Book chapter
Open access

Transparency in health care: Disclosing adverse events to the public

Publication date2018

The topic of transparency has received increasing academic interest in recent years. Transparency can be interpreted as conducting affairs in the open, being subject to public scrutiny, or admitting to problems when they arise. This chapter analyses transparency in disclosing adverse events to the public in Norway. We use the widely publicized Daniel case to show the communication between the regulator and the public, discussing key elements of transparency in the healthcare setting, including the role of media. The Daniel case describes an accidental tonsillectomy characterized by cover-up, failure of the initial regulatory and hospital follow-up, coming to a head when media shone a spotlight on the case. The media coverage caused social amplification of the risk communication resulting in regulatory follow-up having to apply new forms of transparency strategies to rebuild trust in the public. By using the Daniel case as emblematic of Norwegian risk communication strategies in health care, improvements should be made along the lines of direct and adequate information exchange according to patient rights, and efforts to foster open and transparent regulatory and organizational cultures to ensure public trust.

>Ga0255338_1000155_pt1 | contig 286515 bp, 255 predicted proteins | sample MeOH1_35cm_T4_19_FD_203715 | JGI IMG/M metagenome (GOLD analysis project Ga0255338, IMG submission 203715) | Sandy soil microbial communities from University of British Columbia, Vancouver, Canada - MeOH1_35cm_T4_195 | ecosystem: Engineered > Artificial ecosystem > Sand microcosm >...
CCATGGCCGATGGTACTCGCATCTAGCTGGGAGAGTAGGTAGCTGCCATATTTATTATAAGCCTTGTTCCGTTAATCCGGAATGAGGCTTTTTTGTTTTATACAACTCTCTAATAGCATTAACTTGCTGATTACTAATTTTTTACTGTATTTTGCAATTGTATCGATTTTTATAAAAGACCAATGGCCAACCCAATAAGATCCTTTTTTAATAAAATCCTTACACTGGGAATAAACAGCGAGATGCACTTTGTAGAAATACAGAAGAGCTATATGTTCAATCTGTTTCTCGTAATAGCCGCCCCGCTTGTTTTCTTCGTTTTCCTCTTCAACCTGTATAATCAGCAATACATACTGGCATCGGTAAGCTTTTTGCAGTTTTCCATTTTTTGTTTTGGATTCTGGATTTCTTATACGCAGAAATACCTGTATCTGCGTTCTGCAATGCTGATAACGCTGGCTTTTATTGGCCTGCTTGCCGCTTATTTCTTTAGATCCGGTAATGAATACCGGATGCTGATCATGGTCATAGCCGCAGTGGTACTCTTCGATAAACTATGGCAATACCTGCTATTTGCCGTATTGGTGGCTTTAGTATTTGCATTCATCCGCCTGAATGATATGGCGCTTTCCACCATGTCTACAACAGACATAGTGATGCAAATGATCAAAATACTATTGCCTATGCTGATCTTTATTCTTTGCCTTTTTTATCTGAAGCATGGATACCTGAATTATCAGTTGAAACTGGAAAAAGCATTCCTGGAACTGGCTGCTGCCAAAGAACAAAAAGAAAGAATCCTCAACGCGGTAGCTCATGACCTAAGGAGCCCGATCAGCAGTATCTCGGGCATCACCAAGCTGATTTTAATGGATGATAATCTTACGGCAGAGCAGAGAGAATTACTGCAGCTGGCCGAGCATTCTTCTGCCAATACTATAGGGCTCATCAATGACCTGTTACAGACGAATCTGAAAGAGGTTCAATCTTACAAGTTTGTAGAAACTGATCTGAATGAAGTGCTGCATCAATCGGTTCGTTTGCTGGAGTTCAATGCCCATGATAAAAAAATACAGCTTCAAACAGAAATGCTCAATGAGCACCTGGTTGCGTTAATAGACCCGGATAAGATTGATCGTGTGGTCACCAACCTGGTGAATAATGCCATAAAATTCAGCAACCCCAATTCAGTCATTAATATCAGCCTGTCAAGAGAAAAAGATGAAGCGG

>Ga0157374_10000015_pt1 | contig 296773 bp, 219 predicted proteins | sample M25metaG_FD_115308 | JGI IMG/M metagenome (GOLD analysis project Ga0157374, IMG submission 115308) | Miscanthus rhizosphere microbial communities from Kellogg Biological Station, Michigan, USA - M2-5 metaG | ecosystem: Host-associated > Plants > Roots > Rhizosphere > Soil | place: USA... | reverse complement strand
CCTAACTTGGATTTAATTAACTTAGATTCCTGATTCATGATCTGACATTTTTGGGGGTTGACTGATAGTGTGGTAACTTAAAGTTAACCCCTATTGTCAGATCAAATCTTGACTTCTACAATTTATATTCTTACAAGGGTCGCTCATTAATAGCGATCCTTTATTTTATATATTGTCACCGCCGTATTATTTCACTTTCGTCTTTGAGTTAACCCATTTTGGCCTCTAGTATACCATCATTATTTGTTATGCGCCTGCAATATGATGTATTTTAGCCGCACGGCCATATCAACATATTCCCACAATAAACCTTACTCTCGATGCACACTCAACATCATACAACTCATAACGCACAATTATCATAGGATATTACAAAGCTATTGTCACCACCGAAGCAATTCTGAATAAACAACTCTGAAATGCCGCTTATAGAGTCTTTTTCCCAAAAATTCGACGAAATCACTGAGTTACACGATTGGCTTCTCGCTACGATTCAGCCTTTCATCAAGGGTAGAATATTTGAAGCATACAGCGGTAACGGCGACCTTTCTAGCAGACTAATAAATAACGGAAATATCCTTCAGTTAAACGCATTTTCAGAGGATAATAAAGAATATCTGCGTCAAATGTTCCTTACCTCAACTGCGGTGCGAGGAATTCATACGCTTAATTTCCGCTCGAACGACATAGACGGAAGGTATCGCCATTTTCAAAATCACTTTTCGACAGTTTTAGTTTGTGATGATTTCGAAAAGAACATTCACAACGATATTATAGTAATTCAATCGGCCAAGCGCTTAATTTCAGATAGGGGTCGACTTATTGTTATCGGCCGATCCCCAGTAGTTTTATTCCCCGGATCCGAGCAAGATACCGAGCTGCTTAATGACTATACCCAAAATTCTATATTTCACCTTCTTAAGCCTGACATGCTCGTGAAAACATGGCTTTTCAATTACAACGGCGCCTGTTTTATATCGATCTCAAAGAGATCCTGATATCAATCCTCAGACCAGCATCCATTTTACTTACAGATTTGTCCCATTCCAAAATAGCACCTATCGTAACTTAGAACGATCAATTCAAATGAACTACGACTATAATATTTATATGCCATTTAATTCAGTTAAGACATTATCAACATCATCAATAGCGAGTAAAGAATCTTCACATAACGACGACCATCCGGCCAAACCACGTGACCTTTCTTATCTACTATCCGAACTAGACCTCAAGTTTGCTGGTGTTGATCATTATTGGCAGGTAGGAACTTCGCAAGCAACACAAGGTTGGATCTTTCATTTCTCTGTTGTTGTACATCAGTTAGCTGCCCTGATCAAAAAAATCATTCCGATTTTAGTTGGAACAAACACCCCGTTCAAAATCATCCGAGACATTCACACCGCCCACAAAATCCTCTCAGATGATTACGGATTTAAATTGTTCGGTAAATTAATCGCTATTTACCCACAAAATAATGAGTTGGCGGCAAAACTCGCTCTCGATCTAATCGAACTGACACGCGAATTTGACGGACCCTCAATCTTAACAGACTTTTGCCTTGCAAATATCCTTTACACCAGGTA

• Transparency
  • Adverse events
  • Risk amplification
  • Health care
Citation (ISO format)
WIIG, Siri et al. Transparency in health care: Disclosing adverse events to the public. In: Risk communication for the future, Towards Smart Risk Governance and Safety Management. [s.l.] : [s.n.], 2018. p. 111–127.
Main files (1)
Book chapter (Published version)
  • PID : unige:107823

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